Age-dependent behavioural impairment in TG mice
In order to evaluate the effect of α-syn overexpression on motor activity in TG mice at different ages, we used two different motor tests, the open field test and the rotarod test. First, we examined the spontaneous and amphetamine-induced locomotor activity (5 mg/kg i.p.) of the TG mice compared to age-matched WT mice. At 3 months of age, the spontaneous locomotor activity was similar between WT and TG mice, and both groups responded to amphetamine with a significant increase in locomotor activity (Fig. 3a: left panel, 3 months, naive vs amphetamine: at WT p < 0.01, at TG p = 0.02). At the age of 8 and 13 months, WT mice significantly increased their locomotor activity upon amphetamine administration, however, TG mice failed to respond to stimulation of dopamine release by amphetamine with an increase in locomotor activity (Fig. 3a–c: left panel; 8 months, (naive vs amphetamine: WT p < 0.0001, TG n.s.; TG vs WT: naive n.s.; amphetamine p < 0.01) and at 13 month (naive vs amphetamine: WT p < 0.001, TG, n.s.; TG vs WT: naive n.s.; amphetamine p = 0.014)).
Next, we examined the performance of mice in the rotarod test, evaluating the latency to fall on an accelerating rotating rod as a measure of their gross motor skills. In this test, there was no difference in the latency to fall at ages 3 and 8 months, however, 13 months old TG mice had a significantly shorter latency to fall from the accelerated rod compared to age-matched WT mice (p = 0.046) (Fig. 3a–c: right panel). These findings confirmed the age-dependent behavioral impairment in the TG mice dividing them into asymptomatic (3 months old), symptomatic (8 months old) and severely affected (13 months old) stages of the disease based on their behavioral performance. The results were consistent with previous findings in this model32 and may be related to changes in dopamine synthesis and reuptake in the striatum as previously described32, and reflected in the decreased density of TH+ and DAT+ fibers.
Blood–brain barrier leakage in TG mice
Evidence of BBB impairment has been described in PD patients7,35 and toxin-induced models of PD23,24 but it has not been investigated whether these pathological changes are also detected in PD models of α-syn overexpression. Next we asked whether TG mice have an impaired BBB integrity. We examined the presence of extravascular fibrinogen as an indicator of BBB leakage in the dorsal striatum, the area where the maximum reduction in the TH+ and DAT+ fiber density was observed. Extravascular fibrinogen accumulation was significantly increased in the striatum of TG mice compared to age-matched WT mice at 3, 8 and 13 months of age (3 months p = 0.02; 8 months p = 0.04; 13 months p = 0.02), indicating BBB leakage in α-syn overexpressing mice (Fig. 4a–c, and Supplementary Fig. S3).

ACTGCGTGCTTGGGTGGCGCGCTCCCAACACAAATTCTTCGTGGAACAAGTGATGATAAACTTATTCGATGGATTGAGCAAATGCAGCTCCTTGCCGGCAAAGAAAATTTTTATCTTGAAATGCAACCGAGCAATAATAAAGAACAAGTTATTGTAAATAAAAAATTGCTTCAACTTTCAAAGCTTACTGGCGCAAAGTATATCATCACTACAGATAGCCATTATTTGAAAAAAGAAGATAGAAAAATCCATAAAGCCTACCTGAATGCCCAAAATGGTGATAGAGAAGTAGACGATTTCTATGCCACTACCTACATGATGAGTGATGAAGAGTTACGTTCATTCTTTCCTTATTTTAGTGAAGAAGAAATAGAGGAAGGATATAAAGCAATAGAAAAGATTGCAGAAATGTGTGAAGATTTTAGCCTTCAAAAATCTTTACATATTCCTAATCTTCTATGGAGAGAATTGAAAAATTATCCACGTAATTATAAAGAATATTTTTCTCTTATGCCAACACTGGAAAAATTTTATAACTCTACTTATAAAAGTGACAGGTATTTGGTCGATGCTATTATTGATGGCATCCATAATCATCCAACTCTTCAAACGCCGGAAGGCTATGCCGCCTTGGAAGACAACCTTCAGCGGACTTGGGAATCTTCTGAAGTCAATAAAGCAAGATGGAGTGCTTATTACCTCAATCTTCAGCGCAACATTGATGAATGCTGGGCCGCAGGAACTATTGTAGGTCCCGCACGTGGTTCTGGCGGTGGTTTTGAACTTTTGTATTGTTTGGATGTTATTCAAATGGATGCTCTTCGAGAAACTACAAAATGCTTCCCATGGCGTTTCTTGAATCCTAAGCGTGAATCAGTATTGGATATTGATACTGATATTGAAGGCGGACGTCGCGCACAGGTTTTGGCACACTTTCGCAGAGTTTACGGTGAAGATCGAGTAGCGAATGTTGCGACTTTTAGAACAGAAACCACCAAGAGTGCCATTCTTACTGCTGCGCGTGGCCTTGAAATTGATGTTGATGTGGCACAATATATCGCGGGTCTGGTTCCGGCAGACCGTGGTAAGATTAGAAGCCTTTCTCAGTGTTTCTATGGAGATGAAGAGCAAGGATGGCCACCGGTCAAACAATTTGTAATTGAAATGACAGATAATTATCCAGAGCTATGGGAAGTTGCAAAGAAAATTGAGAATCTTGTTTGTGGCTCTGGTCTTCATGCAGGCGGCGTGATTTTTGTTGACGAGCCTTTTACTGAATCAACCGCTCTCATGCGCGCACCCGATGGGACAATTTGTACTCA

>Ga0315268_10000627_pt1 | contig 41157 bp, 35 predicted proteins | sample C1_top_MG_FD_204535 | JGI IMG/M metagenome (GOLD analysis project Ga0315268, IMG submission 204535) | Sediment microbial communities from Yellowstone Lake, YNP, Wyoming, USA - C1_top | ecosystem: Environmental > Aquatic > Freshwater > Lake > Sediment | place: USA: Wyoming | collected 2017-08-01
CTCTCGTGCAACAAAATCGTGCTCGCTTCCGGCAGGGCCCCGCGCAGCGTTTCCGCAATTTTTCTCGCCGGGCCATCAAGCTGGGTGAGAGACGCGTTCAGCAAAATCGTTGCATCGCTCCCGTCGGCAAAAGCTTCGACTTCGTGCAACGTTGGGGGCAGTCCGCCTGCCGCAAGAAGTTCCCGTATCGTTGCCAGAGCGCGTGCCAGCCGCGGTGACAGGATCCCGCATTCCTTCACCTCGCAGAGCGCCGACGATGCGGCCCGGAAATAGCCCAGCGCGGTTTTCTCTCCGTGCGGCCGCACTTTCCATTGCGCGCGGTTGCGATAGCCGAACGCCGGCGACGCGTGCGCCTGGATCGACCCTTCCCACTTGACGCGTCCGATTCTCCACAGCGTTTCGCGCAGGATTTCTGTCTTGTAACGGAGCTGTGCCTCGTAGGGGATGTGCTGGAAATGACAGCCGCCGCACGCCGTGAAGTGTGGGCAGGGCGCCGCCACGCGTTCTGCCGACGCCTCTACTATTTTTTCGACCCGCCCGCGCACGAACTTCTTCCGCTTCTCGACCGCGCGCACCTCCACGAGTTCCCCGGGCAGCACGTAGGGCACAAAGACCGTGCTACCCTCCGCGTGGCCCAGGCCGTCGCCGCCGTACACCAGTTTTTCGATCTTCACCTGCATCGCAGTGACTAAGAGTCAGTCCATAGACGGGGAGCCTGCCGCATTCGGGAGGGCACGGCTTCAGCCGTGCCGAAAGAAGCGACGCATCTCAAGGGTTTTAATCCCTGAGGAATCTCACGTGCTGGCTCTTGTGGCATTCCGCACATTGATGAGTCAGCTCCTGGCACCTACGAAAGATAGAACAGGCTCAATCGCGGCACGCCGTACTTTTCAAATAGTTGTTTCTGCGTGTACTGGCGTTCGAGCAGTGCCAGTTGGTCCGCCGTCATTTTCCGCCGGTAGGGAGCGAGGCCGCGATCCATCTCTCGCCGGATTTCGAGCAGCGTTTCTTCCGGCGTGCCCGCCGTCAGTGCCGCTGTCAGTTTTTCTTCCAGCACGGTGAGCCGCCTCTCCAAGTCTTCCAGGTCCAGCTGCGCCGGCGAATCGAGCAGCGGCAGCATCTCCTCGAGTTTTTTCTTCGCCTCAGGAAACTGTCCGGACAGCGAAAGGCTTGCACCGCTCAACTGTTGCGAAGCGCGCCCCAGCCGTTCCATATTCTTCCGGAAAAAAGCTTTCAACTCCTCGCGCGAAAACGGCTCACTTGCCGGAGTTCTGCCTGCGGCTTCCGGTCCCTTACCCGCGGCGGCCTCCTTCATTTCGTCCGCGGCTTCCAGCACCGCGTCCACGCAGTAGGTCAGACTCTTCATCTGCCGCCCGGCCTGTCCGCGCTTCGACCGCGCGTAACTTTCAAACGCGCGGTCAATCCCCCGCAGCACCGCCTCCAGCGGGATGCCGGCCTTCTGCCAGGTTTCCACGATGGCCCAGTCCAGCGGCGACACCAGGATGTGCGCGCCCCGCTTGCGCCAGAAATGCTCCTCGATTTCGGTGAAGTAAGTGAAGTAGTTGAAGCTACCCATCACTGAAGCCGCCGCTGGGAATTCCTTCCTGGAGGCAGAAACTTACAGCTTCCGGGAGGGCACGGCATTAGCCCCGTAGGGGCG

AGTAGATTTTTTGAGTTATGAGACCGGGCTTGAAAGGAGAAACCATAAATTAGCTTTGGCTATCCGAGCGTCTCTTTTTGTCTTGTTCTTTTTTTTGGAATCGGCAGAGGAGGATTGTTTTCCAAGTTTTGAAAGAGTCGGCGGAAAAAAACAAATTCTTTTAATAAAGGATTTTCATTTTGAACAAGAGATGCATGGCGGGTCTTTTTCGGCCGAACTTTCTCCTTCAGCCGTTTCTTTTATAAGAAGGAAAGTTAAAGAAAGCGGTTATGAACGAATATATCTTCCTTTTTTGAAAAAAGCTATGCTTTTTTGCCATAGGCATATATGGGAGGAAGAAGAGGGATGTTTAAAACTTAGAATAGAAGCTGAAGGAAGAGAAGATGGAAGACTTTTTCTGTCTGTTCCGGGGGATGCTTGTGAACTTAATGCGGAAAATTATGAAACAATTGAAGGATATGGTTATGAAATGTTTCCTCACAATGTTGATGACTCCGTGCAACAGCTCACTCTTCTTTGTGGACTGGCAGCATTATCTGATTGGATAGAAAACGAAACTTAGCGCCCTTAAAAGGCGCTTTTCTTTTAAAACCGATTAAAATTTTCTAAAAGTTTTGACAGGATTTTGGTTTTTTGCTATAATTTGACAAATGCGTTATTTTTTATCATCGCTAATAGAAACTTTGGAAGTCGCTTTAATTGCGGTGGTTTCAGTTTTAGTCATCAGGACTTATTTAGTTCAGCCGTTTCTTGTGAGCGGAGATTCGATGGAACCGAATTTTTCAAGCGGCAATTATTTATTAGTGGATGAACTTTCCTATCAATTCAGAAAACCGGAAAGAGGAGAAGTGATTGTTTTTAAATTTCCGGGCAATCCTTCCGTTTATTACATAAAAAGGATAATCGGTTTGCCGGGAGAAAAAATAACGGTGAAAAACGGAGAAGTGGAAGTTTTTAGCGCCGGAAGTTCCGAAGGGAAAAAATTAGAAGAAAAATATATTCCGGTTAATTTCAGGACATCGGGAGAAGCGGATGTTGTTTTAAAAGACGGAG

Age-dependent vascular changes but no alteration in pericyte density in TG mice
In the next step, we evaluated whether α-syn impacts on vessel density in TG mice. To do this, we analyzed the vessel density and particularly the pericyte density in the dorsal striatum where the maximum TH+ fiber loss had been observed. At 3 months of age, there was no detectable difference in PDCLX+ blood vessel density in TG mice compared to age-matched WT mice (p = 0.1) (Fig. 5a). In animals aged 8 months, we found an increased vessel density in TG mice compared to age-matched controls (p = 0.05) (Fig. 5b), whereas in 13 months old TG animals, the vessel density was significantly reduced compared to age-matched controls (p = 0.045) (Fig. 5c) indicating stage-dependent changes in vessel density in TG mice. The vascular changes observed in TG mice are likely related to an initial compensatory angiogenesis followed by vascular regression at later disease stages. WT mice showed a tendency of vascular regression from 3 to 8 months. The CD13+ pericyte density in TG mice was not affected at any of the investigated ages compared to age-matched WT mice (Fig. 5d–f).
We also examined differences in the expression of Col IV, a marker for the basement membrane of capillaries, between WT and TG mice at 3 different ages. We found that the density of Col IV and its proportion in relation to the PDCLX+ vessels were significantly reduced in TG mice compared to WT mice at the age of 13 months (Col IV, p < 0.01; Col IV/ PDCLX, p < 0.01) (Fig. 6a,b).
Early and sustained pericyte activation in TG mice
We have previously shown that pericytes are activated in a toxin-induced PD model20 and pathological pericyte activation is a feature of also other neurodegenerative disorders12. To further understand the vascular changes and in particular the pericyte response to α-syn, we investigated the proportions of blood vessels that are specifically covered by activated pericytes using labeling with NG2. NG2 is a marker that can identify perivascular pericytes undergoing activation36. The identification of NG2+ pericytes was based on their perivascular location and morphological criteria37. Interestingly, we observed an increase in the vessel coverage by NG2+ pericytes, which was significantly higher in the TG mice at all investigated ages when compared to age-matched WT mice (3 months, p = 0.03; 8 months p < 0.001; 13 months, p = 0.05) (Fig. 7a-f).
α-syn-GFP and p-a-syn colocalize with endothelial cells but not with pericytes
To determine whether α-syn directly accumulates in cells forming capillaries, we examined the dorsal striatum for colocalization between α-syn-GFP or pS129 and PDCLX+ and CD31+ endothelial cells or PDGFRβ+ and CD13+ pericytes. Interestingly, we detected a colocalization between α-syn-GFP and pS129 with endothelial cells (Fig. 8b,d), but not with PDGFRβ+ or CD13+ pericytes (Fig. 8a,c).